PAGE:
Generative Adversarial Networks in Keras

In [1]:
%matplotlib inline
import importlib
import utils2; importlib.reload(utils2)
from utils2 import *

from tqdm import tqdm
Using TensorFlow backend.
/home/jhoward/anaconda3/lib/python3.6/site-packages/sklearn/ DeprecationWarning: This module was deprecated in version 0.18 in favor of the model_selection module into which all the refactored classes and functions are moved. Also note that the interface of the new CV iterators are different from that of this module. This module will be removed in 0.20.
  "This module will be removed in 0.20.", DeprecationWarning)

The original GAN!

See this paper for details of the approach we'll try first for our first GAN. We'll see if we can generate hand-drawn numbers based on MNIST, so let's load that dataset first.

We'll be refering to the discriminator as 'D' and the generator as 'G'.

In [2]:
from keras.datasets import mnist
(X_train, y_train), (X_test, y_test) = mnist.load_data()
(60000, 28, 28)
In [3]:
n = len(X_train)
In [4]:
X_train = X_train.reshape(n, -1).astype(np.float32)
X_test = X_test.reshape(len(X_test), -1).astype(np.float32)
In [5]:
X_train /= 255.; X_test /= 255.


This is just a helper to plot a bunch of generated images.

In [6]:
def plot_gen(G, n_ex=16):
    plot_multi(G.predict(noise(n_ex)).reshape(n_ex, 28,28), cmap='gray')

Create some random data for the generator.

In [191]:
def noise(bs): return np.random.rand(bs,100)

Create a batch of some real and some generated data, with appropriate labels, for the discriminator.

In [135]:
def data_D(sz, G):
    real_img = X_train[np.random.randint(0,n,size=sz)]
    X = np.concatenate((real_img, G.predict(noise(sz))))
    return X, [0]*sz + [1]*sz
In [136]:
def make_trainable(net, val):
    net.trainable = val
    for l in net.layers: l.trainable = val

Train a few epochs, and return the losses for D and G. In each epoch we:

  1. Train D on one batch from data_D()
  2. Train G to create images that the discriminator predicts as real.
In [192]:
def train(D, G, m, nb_epoch=5000, bs=128):
    for e in tqdm(range(nb_epoch)):
        X,y = data_D(bs//2, G)
        make_trainable(D, False)
        gl.append(m.train_on_batch(noise(bs), np.zeros([bs])))
        make_trainable(D, True)
    return dl,gl


We'll keep thinks simple by making D & G plain ole' MLPs.

In [166]:
MLP_G = Sequential([
    Dense(200, input_shape=(100,), activation='relu'),
    Dense(400, activation='relu'),
    Dense(784, activation='sigmoid'),
In [168]:
MLP_D = Sequential([
    Dense(300, input_shape=(784,), activation='relu'),
    Dense(300, activation='relu'),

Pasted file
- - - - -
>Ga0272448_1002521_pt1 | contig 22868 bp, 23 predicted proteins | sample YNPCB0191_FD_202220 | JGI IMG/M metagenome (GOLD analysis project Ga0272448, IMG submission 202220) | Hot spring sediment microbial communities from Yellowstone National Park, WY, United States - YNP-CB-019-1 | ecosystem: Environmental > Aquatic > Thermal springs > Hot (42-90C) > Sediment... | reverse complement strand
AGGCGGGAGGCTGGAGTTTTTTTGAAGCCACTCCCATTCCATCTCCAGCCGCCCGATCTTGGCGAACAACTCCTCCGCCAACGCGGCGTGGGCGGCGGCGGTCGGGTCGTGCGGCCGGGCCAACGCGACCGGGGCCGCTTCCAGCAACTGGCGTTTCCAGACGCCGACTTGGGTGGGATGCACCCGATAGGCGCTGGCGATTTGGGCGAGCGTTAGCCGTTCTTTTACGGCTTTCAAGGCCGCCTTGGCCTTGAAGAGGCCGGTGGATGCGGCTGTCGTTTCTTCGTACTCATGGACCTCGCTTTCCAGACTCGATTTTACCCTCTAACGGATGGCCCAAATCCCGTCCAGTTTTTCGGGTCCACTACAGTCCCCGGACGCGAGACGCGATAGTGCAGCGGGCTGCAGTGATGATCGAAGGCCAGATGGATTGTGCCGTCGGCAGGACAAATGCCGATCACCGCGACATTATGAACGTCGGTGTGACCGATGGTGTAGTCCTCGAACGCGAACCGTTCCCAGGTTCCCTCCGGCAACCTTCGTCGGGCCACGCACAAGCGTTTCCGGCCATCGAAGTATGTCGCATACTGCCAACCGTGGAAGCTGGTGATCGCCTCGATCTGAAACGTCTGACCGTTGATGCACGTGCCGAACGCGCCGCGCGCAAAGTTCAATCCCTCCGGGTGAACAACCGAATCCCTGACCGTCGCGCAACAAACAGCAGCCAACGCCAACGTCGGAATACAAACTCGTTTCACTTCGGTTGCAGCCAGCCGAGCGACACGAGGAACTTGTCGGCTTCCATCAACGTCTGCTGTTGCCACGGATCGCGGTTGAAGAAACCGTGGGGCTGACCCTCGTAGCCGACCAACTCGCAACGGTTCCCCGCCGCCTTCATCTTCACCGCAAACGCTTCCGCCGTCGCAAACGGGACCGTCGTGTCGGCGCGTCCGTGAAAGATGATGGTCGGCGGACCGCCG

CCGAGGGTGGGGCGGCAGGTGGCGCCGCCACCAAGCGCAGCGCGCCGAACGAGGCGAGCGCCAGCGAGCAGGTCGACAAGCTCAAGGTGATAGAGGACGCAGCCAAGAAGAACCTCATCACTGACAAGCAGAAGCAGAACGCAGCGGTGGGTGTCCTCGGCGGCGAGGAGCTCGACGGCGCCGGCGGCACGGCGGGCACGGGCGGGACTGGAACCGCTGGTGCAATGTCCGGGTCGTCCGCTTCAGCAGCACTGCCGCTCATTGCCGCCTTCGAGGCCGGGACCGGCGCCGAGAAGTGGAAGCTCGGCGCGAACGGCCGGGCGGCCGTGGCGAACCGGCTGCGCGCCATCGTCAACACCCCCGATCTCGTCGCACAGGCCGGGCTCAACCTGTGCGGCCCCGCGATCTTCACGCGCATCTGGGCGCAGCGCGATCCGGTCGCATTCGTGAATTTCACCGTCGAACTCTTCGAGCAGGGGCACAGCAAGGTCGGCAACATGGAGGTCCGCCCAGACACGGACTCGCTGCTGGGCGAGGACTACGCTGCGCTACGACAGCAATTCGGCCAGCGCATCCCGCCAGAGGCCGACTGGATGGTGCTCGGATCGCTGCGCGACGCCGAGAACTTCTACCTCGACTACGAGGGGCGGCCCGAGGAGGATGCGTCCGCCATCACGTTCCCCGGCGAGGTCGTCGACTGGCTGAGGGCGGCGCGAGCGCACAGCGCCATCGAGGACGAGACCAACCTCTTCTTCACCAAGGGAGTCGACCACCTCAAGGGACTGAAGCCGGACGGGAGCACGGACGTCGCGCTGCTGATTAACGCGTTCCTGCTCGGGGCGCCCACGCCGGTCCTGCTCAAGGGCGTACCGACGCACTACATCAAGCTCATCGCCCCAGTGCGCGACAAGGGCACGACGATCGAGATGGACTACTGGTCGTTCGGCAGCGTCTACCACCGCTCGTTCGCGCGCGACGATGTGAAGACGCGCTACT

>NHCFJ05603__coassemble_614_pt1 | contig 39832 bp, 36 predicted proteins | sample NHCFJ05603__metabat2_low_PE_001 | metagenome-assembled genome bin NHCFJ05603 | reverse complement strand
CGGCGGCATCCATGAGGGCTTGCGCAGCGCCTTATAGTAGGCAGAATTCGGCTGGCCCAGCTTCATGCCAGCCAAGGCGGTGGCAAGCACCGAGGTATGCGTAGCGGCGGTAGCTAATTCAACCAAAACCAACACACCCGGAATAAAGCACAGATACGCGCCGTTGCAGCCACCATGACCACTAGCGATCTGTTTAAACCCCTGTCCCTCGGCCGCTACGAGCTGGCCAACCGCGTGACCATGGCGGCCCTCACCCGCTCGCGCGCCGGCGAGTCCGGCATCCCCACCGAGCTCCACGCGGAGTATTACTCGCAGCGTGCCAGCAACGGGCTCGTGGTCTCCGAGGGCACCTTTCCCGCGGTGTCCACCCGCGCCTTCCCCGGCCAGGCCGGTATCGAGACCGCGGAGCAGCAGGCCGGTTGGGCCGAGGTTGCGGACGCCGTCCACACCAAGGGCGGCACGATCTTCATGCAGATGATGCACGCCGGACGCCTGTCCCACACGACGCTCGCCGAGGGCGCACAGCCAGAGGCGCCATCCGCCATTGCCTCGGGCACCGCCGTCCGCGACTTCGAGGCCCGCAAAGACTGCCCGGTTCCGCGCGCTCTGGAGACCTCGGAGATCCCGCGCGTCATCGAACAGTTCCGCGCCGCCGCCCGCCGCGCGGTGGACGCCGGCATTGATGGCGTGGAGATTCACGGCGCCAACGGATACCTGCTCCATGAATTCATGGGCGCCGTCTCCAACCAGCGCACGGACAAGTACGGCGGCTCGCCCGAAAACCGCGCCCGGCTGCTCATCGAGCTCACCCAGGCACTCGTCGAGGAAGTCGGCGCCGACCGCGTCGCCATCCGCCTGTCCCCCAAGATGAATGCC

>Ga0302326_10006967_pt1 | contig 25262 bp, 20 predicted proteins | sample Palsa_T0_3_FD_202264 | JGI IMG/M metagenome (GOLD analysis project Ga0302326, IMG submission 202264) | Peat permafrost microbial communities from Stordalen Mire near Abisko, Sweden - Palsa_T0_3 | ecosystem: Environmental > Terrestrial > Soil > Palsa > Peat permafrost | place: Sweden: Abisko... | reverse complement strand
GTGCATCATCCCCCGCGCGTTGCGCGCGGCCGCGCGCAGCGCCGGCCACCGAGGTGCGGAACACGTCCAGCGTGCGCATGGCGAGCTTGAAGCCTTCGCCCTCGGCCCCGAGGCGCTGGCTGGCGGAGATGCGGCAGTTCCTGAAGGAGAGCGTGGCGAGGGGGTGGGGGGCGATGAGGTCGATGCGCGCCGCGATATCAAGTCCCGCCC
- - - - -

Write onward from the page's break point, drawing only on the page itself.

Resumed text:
Dense(1, activation='sigmoid'),
MLP_D.compile(Adam(1e-4), "binary_crossentropy")
In [169]:
MLP_m = Sequential([MLP_G,MLP_D])
MLP_m.compile(Adam(1e-4), "binary_crossentropy")
In [160]:
dl,gl = train(MLP_D, MLP_G, MLP_m, 8000)
100%|██████████| 4000/4000 [00:47<00:00, 84.49it/s]    | 8/4000 [00:00<00:55, 71.74it/s]

The loss plots for most GANs are nearly impossible to interpret - which is one of the things that make them hard to train.

In [161]:
[<matplotlib.lines.Line2D at 0x7fa0c449e390>]
In [162]:
[<matplotlib.lines.Line2D at 0x7fa0bd2389e8>]

This is what's known in the literature as "mode collapse".

In [165]:

OK, so that didn't work. Can we do better?...


There's lots of ideas out there to make GANs train better, since they are notoriously painful to get working. The paper introducing DCGANs is the main basis for our next section. Add see for many tips!

Because we're using a CNN from now on, we'll reshape our digits into proper images.

In [41]:
X_train = X_train.reshape(n, 28, 28, 1)
X_test = X_test.reshape(len(X_test), 28, 28, 1)

Our generator uses a number of upsampling steps as suggested in the above papers. We use nearest neighbor upsampling rather than fractionally strided convolutions, as discussed in our style transfer notebook.

In [250]:
CNN_G = Sequential([
    Dense(512*7*7, input_dim=100, activation=LeakyReLU()),
    Reshape((7, 7, 512)),
    Convolution2D(64, 3, 3, border_mode='same', activation=LeakyReLU()),
    Convolution2D(32, 3, 3, border_mode='same', activation=LeakyReLU()),
    Convolution2D(1, 1, 1, border_mode='same', activation='sigmoid')

The discriminator uses a few downsampling steps through strided convolutions.

In [251]:
CNN_D = Sequential([
    Convolution2D(256, 5, 5, subsample=(2,2), border_mode='same', 
                  input_shape=(28, 28, 1), activation=LeakyReLU()),
    Convolution2D(512, 5, 5, subsample=(2,2), border_mode='same', activation=LeakyReLU()),
    Dense(256, activation=LeakyReLU()),
    Dense(1, activation = 'sigmoid')

CNN_D.compile(Adam(1e-3), "binary_crossentropy")

We train D a "little bit" so it can at least tell a real image from random noise.

In [252]:
sz = n//200
x1 = np.concatenate([np.random.permutation(X_train)[:sz], CNN_G.predict(noise(sz))]), [0]*sz + [1]*sz, batch_size=128, nb_epoch=1, verbose=2)
Epoch 1/1
0s - loss: 0.3490
<keras.callbacks.History at 0x7f2a993e0b70>
In [253]:
CNN_m = Sequential([CNN_G, CNN_D])
CNN_m.compile(Adam(1e-4), "binary_crossentropy")
In [261]:
K.set_value(, 1e-3)
K.set_value(, 1e-3)

Now we can train D & G iteratively.

In [262]:
dl,gl = train(CNN_D, CNN_G, CNN_m, 2500)
100%|██████████| 2500/2500 [06:25<00:00,  6.52it/s]    | 1/2500 [00:00<07:10,  5.80it/s]
In [259]:
[<matplotlib.lines.Line2D at 0x7f2a9a334d30>]
In [260]:
[<matplotlib.lines.Line2D at 0x7f2a9a242550>]

Better than our first effort, but still a lot to be desired:...

In [258]:


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